A Hole in the Heart: confronting the drive for evidence-based impact research in arts in health
Raw, A.; Lewis, S.; Russell, A.; Macnaughton, J.
Professor Andrew Russell email@example.com
Professor Jane Macnaughton firstname.lastname@example.org
The field of arts and health, and associated academic discussion, is beset by a number of interlinked challenges which make it vulnerable to academic dismissal or, at best, poor visibility. One of these is a preoccupation with developing an evidence base of impact. This is compounded by resistance to definitions, disagreement over what constitutes appropriate evidence of success, and inadequate consideration of the mechanisms of arts and health practice, as opposed to outcomes. We argue that increased attention should be paid to the description, analysis and theorising of the practice itself as the basis upon which the findings of impact studies can be understood and accepted. A literature review identifies some important emerging themes in community arts and health practice, and some lacunae in need of further investigation. We conclude that an interdisciplinary theoretical framework for the practice could make a valuable contribution to the academic status of the field.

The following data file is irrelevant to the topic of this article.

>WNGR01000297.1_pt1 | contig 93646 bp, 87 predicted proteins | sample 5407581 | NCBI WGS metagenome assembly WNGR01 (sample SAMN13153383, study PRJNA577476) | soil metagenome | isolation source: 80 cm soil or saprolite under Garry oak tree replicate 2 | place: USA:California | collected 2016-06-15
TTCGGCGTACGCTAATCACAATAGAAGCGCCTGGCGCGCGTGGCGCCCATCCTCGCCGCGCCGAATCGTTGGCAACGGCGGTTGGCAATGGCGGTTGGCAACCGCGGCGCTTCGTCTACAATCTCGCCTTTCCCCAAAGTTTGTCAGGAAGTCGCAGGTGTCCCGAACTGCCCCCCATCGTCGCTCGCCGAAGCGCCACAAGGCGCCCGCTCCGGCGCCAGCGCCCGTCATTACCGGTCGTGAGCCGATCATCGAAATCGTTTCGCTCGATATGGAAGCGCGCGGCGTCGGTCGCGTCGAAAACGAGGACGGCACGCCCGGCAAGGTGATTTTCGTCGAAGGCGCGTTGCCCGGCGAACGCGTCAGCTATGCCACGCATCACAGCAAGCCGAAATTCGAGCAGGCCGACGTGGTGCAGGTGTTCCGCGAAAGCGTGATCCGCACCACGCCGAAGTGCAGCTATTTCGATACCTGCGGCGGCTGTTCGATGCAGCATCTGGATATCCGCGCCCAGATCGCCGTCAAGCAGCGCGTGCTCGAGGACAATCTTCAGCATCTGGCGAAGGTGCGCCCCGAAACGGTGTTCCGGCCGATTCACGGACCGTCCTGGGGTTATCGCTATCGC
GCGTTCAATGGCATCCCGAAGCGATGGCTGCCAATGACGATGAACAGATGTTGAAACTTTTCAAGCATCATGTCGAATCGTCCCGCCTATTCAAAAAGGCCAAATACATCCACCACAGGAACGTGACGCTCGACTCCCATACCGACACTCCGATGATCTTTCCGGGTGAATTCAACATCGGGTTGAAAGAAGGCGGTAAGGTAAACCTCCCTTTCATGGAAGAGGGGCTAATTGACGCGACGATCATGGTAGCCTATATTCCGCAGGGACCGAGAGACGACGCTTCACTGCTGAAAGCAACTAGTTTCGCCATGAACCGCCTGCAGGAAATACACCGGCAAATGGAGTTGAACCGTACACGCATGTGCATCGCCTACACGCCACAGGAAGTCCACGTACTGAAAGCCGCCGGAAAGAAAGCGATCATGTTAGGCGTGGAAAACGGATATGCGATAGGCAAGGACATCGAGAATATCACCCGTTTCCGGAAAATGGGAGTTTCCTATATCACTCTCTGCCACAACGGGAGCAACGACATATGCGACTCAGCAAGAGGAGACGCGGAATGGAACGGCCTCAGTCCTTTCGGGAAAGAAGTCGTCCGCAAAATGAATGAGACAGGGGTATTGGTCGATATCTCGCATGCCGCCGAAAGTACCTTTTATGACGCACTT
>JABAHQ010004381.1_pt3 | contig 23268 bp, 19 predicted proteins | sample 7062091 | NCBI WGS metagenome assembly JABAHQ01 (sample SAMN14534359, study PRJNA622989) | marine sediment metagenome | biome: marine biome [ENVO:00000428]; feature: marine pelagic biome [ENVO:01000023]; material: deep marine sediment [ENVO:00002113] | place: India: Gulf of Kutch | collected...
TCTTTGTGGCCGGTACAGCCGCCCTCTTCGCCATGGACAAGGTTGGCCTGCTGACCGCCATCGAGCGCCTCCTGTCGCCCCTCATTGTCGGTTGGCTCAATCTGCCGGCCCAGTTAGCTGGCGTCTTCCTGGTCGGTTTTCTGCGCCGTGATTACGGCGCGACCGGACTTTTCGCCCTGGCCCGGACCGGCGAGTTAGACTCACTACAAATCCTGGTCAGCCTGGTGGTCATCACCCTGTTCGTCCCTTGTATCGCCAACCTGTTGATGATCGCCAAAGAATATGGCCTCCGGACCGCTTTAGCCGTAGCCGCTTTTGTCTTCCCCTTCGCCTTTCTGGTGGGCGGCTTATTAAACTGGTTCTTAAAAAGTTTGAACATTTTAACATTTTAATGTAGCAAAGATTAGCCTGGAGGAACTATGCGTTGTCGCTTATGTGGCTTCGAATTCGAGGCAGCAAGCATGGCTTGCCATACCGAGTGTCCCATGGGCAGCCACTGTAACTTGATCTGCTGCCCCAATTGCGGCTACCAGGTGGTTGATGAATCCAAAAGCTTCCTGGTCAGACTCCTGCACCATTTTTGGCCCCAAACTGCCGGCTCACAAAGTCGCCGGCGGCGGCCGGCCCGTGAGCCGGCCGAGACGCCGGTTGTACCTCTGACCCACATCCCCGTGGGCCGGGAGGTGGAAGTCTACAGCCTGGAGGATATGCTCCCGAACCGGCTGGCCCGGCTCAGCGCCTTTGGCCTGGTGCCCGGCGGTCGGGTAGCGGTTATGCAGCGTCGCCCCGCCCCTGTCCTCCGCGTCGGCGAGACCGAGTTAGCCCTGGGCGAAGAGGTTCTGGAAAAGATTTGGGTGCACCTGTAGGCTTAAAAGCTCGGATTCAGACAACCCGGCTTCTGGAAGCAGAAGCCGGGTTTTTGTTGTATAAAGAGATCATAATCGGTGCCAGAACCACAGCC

Raw, A., Lewis, S., Russell, A., & Macnaughton, J. (2012). A Hole in the Heart: confronting the drive for evidence-based impact research in arts in health. Arts and Health: An International Journal for Research, Policy and Practice, 4(2), 97-108. https://doi.org/10.1080/17533015.2011.619991
|Journal Article Type||Article|
|Online Publication Date||Oct 20, 2011|
|Publication Date||Jun 1, 2012|
|Deposit Date||Dec 16, 2011|
|Publicly Available Date||Oct 20, 2012|
|Journal||Arts and Health: An International Journal for Research, Policy and Practice|
|Publisher||Taylor and Francis Group|
|Peer Reviewed||Peer Reviewed|
|Keywords||Arts and health, Participatory arts, Practice, Interdisciplinarity, Theoretical frameworks.|
Accepted Journal Article
This is an Accepted Manuscript of an article published by Taylor & Francis Group in Arts & Health on 20/10/2011, available online at: http://www.tandfonline.com/10.1080/17533015.2011.619991.
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